Carter County Commissioner Bill Baker was looking into renting a pump truck to distribute new cement under a bridge, when he thought “there’s got to be a better way.” Baker, commissioner for District 2, said he couldn’t rationalize spending thousands of taxpayer dollars every time he needed to repair the area underneath a bridge, so he and his team engineered a unique solution.
Using welding equipment, several pieces of metal and some heavy duty bolts, district 2 mechanic Jesse Kinsey crafted a hopper small enough to fit in the back of a pickup truck, but with enough of a chute to pour concrete under any bridge in Carter County.
“When bridges are
undermined we’re able to now direct the flow of the concrete,” Baker said. “The first time we used it, it pretty much paid for itself and now we’re just saving money.”
Baker said that the cost of building the hopper and chute system was roughly $1,500 in parts and labor. He added that every time he rented a pump truck to do the same job, it cost the county around $2,000 per job.
Before the device’s construction, Baker and his crew sat around a table dreaming up the idea — which they said is patent-worthy. Kinsey, who comes from a family of fabricators according to Baker, drew the preliminary design in 20 minutes based on the group’s ideas and went to work welding each piece together. He said that during the process Kinsey made adjustments where necessary and that within a week the hopper was complete.
“This is kinda the way we work together,” Johnny Burckhalter, a mechanic who worked on the project, said. “We all come up with ideas and figure out how to make those ideas work.”
Two weeks ago, the team used the hopper for the first time. In preparation for pouring the concrete under the bridge, the hopper is suspended from the bridge using heavy duty chains and an excavator (commonly known as a track-hoe). Concrete is poured into the hopper and makes its way down the chute onto the desired area. The chute is then maneuvered using a chain that is controlled by a worker.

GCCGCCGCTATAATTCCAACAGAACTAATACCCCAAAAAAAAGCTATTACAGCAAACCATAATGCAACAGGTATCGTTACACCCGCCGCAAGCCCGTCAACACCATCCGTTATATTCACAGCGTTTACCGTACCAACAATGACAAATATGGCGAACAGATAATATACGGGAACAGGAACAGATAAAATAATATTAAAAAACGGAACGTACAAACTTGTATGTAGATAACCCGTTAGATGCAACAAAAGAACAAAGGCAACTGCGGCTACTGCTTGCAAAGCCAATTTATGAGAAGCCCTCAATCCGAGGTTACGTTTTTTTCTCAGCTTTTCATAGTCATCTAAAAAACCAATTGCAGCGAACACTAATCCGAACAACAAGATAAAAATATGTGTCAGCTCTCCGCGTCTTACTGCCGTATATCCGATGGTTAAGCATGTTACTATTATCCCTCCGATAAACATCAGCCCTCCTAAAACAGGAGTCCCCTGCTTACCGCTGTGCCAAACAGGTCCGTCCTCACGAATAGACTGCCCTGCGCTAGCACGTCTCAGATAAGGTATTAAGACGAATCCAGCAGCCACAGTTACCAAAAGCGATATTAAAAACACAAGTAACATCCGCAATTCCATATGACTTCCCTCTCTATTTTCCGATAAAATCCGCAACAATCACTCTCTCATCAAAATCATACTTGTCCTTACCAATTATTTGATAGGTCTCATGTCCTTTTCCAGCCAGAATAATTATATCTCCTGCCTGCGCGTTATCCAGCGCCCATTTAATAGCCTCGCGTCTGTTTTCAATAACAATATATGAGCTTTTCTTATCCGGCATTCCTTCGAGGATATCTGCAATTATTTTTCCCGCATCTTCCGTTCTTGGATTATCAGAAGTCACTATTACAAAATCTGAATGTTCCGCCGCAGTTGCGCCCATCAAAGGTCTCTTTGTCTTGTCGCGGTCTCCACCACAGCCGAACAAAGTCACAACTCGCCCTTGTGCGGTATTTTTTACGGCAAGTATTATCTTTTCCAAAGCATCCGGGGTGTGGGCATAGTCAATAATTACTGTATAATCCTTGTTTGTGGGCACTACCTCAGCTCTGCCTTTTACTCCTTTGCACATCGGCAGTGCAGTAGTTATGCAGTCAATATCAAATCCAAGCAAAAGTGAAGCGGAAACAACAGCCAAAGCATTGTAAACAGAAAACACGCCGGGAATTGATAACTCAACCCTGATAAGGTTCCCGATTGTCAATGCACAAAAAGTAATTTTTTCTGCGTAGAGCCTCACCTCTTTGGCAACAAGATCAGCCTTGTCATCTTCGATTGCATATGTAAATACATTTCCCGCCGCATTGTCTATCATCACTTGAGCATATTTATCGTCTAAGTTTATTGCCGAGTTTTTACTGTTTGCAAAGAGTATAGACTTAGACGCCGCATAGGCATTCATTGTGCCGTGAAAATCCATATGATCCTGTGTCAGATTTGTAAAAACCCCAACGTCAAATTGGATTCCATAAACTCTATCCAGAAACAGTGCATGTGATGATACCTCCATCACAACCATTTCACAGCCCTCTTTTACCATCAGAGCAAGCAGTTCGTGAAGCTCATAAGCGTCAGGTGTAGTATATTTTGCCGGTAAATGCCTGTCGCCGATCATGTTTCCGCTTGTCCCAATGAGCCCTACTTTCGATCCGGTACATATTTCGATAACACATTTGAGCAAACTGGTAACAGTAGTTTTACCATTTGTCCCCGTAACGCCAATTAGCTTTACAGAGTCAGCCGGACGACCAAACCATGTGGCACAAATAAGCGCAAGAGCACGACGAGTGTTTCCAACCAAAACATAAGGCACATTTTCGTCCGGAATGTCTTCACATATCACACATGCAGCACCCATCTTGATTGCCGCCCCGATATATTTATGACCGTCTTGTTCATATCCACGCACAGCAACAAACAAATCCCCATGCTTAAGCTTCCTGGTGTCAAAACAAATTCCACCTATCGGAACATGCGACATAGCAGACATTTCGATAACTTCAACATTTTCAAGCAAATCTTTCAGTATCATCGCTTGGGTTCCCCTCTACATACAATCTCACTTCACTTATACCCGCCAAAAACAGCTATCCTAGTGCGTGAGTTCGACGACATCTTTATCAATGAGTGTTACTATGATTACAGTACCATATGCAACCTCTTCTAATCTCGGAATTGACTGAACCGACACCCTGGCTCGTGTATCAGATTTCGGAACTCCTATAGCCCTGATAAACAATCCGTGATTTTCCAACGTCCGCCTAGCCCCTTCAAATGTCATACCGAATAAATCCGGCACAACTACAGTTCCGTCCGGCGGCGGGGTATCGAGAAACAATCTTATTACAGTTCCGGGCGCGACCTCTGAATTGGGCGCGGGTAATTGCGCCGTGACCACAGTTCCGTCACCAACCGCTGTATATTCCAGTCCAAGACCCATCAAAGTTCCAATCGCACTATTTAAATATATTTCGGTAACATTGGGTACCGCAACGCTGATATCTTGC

Currently the chute can reach up to 21 feet, enough to tackle any bridge project in Carter County.
“You come in from one side and can get about halfway,” Kinsey said. “But you can move the hopper to the other side of the bridge to get the other half.”
Because of the district’s ingenuity, Baker is able to save tax dollars to be allocated for other things, like doing more repairs. He said that because each job will cost less in equipment rentals he can now spend more money on concrete, and as a result complete more projects.
Though the hopper has only been used on one job thus far, the team plans on using the piece of equipment on many more projects throughout the county.
“It’s been a big asset for us in our projects that we’ve used it on,” said Mike Stewart, District 2 road foreman.
In creating the idea for the design, Trenton McGee and Wes Christopher also contributed, but were not at the county barn to show off the team’s unique solution to a simple problem.